Is delta 8 addictive

Is Delta 8 Addictive?

First, marijuana began to be legalized in several states. Then you started to see ads for CBD. Lately, something called delta 8 has been receiving increased publicity. But you don’t know much about this substance, other than that it is somehow related to marijuana, but it’s not really marijuana. Understandably you have questions. What, exactly, is delta 8? Is it legal? Are there dangers? Is delta 8 addictive?

What is Delta 8?

Before we explore the question, “Is delta 8 addictive?” let’s spend a bit of time to understand what this substance actually is. 

Delta 8 is a shortened version of delta-8 tetrahydrocannabinol. It is also sometimes called delta-8 THC. Regardless which term you use, delta 8 is a psychoactive compound that is naturally produced by the cannabis sativa plant. This is the same plant that used to produce marijuana, hemp, hashish, and several other substances. 

Here are a few quick facts about delta 8 and other elements of the cannabis sativa plant: 

  • In marijuana, the primary psychoactive element is delta-9 tetrahydrocannabinol, which is typically referred to simply as THC. 
  • Delta 8 and THC are categorized as cannabinoids. There are more than 100 cannabinoids that occur naturally within the cannabis sativa plant. 
  • In addition to delta 8 and THC, the other most widely recognized cannabinoid is probably cannabidiol, or CBD. 
  • Unlike delta 8 and THC, CBD does not have psychoactive properties, which means that people who ingest CBD will not experience the high that is usually associated with cannabis use.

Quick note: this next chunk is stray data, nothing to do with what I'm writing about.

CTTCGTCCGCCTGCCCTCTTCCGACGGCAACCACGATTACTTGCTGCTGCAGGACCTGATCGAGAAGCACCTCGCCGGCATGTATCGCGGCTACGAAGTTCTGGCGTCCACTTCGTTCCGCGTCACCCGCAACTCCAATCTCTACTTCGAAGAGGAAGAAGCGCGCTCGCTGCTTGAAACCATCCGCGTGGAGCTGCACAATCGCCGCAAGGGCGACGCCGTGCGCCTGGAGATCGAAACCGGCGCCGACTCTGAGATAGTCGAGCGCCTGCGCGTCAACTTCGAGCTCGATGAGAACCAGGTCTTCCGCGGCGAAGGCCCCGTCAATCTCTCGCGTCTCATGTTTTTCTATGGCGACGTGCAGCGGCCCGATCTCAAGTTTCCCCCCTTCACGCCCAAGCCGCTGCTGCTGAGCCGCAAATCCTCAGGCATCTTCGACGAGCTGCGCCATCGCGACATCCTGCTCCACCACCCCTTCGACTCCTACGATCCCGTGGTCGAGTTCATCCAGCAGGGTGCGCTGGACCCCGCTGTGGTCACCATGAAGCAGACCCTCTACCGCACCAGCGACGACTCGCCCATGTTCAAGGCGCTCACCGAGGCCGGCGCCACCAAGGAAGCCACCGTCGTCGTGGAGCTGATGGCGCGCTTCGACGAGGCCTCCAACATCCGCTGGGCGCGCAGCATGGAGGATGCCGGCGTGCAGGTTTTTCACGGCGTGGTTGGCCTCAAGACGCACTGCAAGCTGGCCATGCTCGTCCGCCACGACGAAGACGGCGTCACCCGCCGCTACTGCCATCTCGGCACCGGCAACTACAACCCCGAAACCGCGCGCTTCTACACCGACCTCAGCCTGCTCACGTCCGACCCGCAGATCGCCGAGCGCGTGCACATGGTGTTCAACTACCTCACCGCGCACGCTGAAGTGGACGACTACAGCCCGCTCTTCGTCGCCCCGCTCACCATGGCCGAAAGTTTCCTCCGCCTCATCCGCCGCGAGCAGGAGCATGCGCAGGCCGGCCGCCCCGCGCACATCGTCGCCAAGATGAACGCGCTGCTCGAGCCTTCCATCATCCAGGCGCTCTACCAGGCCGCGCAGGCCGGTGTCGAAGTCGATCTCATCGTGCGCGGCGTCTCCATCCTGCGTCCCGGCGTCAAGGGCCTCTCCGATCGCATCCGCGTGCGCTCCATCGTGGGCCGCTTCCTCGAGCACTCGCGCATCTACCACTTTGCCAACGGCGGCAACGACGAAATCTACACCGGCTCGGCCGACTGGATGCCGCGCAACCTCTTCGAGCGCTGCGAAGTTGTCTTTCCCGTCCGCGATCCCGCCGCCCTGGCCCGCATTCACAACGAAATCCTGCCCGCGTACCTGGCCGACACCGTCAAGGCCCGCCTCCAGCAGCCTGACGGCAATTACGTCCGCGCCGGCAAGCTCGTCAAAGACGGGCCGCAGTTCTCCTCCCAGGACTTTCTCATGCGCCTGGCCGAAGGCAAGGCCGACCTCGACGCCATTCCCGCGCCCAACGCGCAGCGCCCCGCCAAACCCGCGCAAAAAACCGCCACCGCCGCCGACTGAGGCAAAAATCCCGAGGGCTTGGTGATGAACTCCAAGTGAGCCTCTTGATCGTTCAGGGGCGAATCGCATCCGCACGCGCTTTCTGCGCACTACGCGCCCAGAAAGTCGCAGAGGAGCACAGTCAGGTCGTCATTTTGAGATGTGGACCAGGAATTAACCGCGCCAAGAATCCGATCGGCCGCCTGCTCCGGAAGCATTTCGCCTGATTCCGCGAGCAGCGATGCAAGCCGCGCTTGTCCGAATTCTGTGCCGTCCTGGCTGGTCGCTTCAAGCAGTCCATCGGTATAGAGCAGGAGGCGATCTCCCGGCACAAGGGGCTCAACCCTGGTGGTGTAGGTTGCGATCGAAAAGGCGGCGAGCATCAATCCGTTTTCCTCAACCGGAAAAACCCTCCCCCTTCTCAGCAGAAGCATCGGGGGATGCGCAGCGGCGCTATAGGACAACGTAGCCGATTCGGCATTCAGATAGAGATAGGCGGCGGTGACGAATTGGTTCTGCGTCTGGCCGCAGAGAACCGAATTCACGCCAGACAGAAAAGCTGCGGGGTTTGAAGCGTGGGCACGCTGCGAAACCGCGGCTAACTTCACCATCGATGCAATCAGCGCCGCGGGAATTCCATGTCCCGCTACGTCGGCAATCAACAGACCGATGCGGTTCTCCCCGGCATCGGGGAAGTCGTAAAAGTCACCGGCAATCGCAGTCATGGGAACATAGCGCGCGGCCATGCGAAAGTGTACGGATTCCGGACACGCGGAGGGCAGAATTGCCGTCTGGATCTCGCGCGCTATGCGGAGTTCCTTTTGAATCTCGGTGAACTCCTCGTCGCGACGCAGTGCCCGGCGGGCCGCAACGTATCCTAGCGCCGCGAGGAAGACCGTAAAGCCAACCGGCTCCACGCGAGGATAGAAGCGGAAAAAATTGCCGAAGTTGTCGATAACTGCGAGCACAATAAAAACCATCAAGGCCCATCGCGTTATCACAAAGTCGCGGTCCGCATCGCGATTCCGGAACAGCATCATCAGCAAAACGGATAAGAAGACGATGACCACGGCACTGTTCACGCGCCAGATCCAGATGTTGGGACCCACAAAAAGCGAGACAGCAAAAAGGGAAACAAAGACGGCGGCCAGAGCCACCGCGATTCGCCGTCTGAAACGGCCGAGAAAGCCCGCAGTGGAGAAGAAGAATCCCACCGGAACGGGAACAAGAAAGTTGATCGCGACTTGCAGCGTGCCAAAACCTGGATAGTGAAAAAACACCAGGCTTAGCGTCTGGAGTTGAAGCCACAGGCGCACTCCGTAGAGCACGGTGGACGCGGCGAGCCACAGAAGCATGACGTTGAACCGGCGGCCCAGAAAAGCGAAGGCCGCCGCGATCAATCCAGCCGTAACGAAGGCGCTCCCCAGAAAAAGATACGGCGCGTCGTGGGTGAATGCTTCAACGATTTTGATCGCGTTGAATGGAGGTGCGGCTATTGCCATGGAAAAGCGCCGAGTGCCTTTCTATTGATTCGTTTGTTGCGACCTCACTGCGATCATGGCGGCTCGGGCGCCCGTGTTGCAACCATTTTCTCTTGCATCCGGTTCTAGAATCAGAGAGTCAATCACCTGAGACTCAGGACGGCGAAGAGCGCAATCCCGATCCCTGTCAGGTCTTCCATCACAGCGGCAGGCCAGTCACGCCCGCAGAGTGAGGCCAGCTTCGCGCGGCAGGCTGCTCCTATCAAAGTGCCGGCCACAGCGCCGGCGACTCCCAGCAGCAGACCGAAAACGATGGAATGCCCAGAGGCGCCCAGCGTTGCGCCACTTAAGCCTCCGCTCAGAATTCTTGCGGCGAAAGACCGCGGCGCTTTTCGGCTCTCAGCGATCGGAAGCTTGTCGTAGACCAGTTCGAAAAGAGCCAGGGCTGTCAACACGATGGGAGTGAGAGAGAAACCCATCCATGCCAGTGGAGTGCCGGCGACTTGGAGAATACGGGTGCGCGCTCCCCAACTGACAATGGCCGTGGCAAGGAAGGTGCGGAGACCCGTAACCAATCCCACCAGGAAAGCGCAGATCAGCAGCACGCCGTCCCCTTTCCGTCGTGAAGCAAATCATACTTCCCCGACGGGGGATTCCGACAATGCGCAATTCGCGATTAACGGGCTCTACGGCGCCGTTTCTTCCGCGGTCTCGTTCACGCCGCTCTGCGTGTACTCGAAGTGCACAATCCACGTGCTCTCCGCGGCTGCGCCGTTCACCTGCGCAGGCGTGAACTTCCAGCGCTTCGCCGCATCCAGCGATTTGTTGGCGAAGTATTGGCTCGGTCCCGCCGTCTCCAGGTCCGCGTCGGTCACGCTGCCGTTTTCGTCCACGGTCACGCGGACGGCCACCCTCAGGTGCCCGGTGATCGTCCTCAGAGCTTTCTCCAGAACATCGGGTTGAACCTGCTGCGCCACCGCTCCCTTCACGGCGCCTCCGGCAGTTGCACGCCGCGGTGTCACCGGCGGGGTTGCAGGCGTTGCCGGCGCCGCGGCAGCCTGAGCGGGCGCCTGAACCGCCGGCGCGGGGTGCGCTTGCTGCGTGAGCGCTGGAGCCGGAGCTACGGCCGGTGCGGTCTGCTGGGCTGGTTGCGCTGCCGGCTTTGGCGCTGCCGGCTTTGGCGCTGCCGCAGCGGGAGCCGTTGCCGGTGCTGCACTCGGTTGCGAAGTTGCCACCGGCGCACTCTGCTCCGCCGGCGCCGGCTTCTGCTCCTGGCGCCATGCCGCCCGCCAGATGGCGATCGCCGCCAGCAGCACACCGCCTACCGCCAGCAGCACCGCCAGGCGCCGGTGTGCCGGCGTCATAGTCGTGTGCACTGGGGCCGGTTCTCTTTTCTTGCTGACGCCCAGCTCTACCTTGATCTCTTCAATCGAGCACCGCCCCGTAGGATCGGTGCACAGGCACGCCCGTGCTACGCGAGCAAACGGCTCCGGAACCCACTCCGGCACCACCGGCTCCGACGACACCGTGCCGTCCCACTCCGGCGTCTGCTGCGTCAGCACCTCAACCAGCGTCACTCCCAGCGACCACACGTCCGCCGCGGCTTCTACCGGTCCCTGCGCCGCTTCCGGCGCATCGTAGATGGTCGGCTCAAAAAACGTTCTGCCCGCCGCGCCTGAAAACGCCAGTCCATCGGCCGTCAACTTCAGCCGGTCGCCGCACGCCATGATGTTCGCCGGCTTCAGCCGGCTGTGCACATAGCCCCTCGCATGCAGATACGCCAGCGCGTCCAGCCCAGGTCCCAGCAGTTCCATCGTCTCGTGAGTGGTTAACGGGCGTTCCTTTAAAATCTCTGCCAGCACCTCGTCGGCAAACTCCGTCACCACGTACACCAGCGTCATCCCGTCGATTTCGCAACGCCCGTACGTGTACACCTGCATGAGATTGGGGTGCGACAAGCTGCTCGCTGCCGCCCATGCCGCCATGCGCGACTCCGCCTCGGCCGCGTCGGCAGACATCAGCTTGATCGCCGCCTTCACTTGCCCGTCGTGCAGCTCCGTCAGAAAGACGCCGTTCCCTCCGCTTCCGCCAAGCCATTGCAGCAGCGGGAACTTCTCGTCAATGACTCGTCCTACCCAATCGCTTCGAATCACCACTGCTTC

Is There THC in Delta 8?

Yes, there is some THC in delta 8.

While some states have legalized or decriminalized marijuana (with delta 9 THC), its sale, possession, and use is still illegal in other states, and in the eyes of the federal government. However, hemp (which is also produced from the cannabis sativa plant) was declared legal by the U.S. federal government in 2018. 

By law, hemp contains less than 0.3% THC. It is used in the manufacture of many products, including rope, paper, clothing, and insulation. 

Delta 8 is typically synthesized from CBD that has been extracted from hemp. Thus, delta 8 is a derivative of a legal product. However, unlike hemp, delta 8 can be added to edibles or ingested via vaping. And while the amount of THC in delta 8 is far less than in delta 9, it is enough to produce certain psychoactive effects.

Capitalizing on the fact that delta 8 is derived from legal hemp, several retailers began to sell delta 8 in states where marijuana (THC) was illegal.